Parts of Michael Gove’s leveling-up plan copied from Wikipedia

Michael Gove’s ‘levelling-up’ plan is facing mockery after it emerged that parts of it appeared to have been copied from Wikipedia.

The white paper, released on Wednesday, also contains glaring publishing errors – with entire paragraphs repeated wholesale.

Opposition parties said the document looked like it had been “cobbled together in a rush” and “recycled” from the internet and other government announcements.

The white paper includes large sections of padding, with three pages devoted to the history of Jericho, Rome, and Renaissance Europe.

But bits of this section appear to have been lifted directly from the popular internet encyclopaedia.

One off-beat part of the report reads: “Constantinople was the capital of the Roman/Byzantine Empire (330-1204 and 1261-1453), the Latin Empire (1204-1261) and the Ottoman Empire (1453-1922)”.

The text is identical to the first line of the Wikipedia page for Constantinople, right down to formatting and punctuation.

Another section of the report includes a full-page timeline of the largest cities in the world since 7,000 BC which is identical to a table on Wikipedia’s “List of largest cities throughout history” page.

Elsewhere, a paragraph about the history of the ancient city of Jericho is repeated twice on the same page – apparently not caught by proof-readers.

The content of the report was blasted by opposition parties for lacking substance, with Labor suggesting most of it had been “repackaged, rehashed and recycled”.

In terms of policy substance, eight of the document’s 12 “missions” are also the same as those included in Theresa May’s industrial strategy, which was released four years ago and then scrapped by the government.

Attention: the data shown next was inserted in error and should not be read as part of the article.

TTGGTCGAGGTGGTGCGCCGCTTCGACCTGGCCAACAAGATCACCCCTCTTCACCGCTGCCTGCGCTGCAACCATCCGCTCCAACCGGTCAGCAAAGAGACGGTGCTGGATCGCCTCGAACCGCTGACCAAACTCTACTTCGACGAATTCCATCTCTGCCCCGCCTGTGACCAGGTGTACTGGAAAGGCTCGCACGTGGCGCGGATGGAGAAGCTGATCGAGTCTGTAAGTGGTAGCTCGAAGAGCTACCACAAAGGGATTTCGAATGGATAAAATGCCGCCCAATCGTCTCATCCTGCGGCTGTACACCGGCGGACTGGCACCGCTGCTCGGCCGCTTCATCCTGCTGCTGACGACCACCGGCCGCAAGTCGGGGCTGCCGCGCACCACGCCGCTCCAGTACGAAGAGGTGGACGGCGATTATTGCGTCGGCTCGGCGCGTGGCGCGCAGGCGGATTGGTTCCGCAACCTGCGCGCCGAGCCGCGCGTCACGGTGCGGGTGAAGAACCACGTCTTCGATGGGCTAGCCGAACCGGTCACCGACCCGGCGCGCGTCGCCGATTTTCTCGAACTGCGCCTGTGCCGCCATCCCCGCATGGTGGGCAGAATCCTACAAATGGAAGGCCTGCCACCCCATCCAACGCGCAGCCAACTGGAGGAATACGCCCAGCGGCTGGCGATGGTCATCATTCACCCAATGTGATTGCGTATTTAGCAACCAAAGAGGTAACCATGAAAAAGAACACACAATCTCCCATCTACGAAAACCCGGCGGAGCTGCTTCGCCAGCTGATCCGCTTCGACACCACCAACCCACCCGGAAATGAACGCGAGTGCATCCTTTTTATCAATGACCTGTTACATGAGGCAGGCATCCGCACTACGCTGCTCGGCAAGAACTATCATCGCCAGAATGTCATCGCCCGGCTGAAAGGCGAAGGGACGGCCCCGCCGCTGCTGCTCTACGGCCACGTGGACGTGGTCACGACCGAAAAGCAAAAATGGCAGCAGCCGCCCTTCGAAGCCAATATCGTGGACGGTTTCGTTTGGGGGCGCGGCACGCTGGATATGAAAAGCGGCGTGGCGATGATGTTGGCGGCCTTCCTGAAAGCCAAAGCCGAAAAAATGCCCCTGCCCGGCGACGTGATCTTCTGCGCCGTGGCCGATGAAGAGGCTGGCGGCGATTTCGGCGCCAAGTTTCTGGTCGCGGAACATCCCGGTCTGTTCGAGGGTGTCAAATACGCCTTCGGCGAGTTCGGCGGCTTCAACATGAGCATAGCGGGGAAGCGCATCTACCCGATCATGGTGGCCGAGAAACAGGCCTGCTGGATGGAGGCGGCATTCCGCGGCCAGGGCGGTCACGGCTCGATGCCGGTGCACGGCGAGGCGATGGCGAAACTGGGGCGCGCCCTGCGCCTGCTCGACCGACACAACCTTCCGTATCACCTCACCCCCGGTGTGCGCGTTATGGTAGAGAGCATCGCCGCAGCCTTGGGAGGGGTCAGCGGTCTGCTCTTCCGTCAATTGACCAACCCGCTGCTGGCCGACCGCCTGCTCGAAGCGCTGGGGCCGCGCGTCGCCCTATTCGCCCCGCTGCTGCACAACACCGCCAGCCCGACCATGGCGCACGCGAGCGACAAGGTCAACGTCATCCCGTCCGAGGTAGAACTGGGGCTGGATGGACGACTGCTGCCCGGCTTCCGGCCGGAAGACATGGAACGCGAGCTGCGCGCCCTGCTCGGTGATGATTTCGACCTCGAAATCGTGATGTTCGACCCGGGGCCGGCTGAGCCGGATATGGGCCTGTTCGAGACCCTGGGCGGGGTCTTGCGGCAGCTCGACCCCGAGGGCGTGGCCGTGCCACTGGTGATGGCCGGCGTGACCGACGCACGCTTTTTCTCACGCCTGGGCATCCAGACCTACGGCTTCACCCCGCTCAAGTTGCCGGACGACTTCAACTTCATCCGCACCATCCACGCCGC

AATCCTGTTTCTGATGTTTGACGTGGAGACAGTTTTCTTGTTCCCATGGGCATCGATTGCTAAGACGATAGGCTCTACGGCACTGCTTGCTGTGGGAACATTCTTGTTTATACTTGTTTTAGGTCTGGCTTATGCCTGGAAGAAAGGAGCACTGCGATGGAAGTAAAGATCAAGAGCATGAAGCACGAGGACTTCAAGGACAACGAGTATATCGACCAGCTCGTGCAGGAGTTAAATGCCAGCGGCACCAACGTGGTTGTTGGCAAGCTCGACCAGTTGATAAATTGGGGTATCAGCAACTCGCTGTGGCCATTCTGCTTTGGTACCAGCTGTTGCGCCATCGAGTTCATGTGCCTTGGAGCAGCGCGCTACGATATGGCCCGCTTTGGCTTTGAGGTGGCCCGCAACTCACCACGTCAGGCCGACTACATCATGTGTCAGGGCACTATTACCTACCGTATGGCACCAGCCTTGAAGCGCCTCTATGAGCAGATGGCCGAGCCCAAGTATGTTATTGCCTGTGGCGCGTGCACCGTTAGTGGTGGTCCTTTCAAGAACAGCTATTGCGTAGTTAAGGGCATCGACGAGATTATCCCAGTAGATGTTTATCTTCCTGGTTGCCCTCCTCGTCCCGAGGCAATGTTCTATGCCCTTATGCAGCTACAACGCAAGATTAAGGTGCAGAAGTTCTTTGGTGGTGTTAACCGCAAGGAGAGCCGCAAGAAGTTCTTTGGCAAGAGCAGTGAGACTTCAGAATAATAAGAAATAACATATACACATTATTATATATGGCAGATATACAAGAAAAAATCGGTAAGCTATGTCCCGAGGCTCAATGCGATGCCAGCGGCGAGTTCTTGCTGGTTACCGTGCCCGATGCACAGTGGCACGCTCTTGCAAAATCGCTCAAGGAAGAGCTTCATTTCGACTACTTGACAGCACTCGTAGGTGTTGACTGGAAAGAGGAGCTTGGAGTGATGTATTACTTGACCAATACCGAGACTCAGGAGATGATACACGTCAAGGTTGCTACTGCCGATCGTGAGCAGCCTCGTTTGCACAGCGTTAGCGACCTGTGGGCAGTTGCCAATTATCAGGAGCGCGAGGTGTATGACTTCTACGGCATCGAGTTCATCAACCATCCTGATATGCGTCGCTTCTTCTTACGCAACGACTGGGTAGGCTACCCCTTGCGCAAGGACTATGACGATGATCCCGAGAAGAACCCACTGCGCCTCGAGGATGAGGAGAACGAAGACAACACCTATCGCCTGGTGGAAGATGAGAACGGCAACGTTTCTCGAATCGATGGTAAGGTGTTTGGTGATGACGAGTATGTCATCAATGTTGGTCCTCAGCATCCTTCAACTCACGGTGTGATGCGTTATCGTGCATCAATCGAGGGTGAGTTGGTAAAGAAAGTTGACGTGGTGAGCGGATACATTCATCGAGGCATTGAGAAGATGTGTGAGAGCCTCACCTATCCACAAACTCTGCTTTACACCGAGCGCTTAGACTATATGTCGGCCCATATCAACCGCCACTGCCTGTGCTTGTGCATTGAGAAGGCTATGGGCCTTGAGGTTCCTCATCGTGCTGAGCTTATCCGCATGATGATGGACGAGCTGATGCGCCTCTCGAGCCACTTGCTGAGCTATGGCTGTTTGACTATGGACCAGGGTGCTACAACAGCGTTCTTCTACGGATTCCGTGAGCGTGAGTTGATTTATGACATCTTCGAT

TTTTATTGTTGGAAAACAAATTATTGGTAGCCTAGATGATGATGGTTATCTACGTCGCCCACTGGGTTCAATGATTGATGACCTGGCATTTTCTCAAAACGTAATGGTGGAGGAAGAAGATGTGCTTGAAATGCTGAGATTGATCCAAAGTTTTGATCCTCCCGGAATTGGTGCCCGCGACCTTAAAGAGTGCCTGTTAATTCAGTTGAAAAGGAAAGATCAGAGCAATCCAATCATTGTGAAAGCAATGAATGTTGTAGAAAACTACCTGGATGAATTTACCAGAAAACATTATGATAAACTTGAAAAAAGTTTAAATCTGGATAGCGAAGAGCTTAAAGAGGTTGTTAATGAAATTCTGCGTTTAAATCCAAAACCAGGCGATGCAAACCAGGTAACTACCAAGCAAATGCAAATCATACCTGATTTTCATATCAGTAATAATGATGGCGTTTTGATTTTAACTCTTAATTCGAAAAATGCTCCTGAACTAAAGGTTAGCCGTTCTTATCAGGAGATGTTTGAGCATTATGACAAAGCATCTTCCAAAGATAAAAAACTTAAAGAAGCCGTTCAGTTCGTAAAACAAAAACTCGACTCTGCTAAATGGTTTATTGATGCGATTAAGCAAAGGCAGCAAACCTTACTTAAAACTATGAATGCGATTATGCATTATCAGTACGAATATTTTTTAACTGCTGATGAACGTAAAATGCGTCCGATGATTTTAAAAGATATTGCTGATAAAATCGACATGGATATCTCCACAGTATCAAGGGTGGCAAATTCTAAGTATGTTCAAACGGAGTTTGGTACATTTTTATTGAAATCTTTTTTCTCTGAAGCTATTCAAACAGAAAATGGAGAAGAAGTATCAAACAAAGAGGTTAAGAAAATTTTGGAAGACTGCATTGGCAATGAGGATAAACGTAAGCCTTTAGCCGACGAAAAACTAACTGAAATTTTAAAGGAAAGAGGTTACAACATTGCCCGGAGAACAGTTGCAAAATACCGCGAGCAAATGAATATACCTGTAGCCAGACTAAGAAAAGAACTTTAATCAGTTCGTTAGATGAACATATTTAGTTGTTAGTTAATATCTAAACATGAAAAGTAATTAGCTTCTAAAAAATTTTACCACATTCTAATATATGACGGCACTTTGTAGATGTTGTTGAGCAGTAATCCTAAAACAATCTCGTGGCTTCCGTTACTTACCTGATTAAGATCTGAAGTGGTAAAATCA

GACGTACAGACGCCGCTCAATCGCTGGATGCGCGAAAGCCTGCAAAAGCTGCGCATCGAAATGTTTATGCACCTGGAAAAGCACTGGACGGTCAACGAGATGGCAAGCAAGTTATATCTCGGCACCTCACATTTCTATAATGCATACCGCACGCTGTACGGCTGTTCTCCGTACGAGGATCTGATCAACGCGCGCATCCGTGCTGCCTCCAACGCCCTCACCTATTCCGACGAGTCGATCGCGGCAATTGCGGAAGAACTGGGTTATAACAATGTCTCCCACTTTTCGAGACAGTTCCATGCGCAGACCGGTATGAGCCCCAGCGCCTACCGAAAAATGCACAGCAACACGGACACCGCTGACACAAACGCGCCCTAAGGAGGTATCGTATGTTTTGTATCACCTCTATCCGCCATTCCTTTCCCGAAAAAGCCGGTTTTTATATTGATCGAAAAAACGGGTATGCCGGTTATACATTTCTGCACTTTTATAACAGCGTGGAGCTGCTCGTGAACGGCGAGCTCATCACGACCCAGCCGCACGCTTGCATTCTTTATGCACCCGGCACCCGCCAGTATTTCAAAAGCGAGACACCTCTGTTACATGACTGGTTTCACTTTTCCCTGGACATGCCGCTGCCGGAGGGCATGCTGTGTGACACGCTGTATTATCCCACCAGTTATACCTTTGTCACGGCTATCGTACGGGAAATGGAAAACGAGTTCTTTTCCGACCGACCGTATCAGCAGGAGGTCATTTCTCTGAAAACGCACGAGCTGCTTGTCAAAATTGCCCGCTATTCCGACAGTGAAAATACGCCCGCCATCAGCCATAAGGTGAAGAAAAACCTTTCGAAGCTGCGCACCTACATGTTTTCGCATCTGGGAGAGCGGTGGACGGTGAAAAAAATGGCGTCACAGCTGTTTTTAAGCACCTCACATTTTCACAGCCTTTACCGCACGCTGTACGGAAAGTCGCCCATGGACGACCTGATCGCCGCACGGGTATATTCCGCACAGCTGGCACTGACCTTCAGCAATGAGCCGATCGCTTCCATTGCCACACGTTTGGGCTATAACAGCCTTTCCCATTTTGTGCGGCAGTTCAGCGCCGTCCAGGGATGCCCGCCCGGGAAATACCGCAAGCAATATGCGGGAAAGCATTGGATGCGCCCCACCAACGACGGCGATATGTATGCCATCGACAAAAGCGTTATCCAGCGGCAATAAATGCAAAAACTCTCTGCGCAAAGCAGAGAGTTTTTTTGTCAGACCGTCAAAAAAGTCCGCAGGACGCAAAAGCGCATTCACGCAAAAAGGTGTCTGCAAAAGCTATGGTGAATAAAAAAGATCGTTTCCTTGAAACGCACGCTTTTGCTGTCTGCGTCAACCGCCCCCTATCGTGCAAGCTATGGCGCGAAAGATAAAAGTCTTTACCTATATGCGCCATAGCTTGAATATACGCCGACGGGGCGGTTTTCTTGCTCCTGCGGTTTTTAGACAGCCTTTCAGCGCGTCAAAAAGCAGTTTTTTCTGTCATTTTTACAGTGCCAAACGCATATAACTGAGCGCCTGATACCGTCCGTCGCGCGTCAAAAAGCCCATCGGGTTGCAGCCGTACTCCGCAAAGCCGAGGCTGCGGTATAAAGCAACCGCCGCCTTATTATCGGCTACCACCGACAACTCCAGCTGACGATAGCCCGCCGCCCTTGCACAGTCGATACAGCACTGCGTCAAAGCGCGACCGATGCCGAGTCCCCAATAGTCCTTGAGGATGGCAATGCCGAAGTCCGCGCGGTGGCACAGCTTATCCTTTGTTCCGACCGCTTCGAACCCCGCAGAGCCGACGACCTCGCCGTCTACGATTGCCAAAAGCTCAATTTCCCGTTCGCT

The government says the plan will help improve left-behind parts of the country – though it has provided little detail on how this would be achieved in practice, and no new cash to replace the deep cuts made by the government since it came to office in 2010.

Liberal Democrat communities spokesperson Tim Farron, told The Independent: “The Leveling Up White Paper read like something which had been cobbled together in a rush, with no mention of the rural communities which have been long forgotten by this Government. So it’s not at all surprising to see entire sections lifted from Wikipedia.

“The Conservatives can’t even muster up the effort to properly invest in some of our most deprived regions, so anything beyond a copy and paste job would have been surpassing expectations.

“But as ever, this Government can’t even meet the low bar they have set of themselves. Their hollow promises to families facing a cost of living crisis aren’t worth the paper they’re printed on.”

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George Holan

George Holan is chief editor at Plainsmen Post and has articles published in many notable publications in the last decade.

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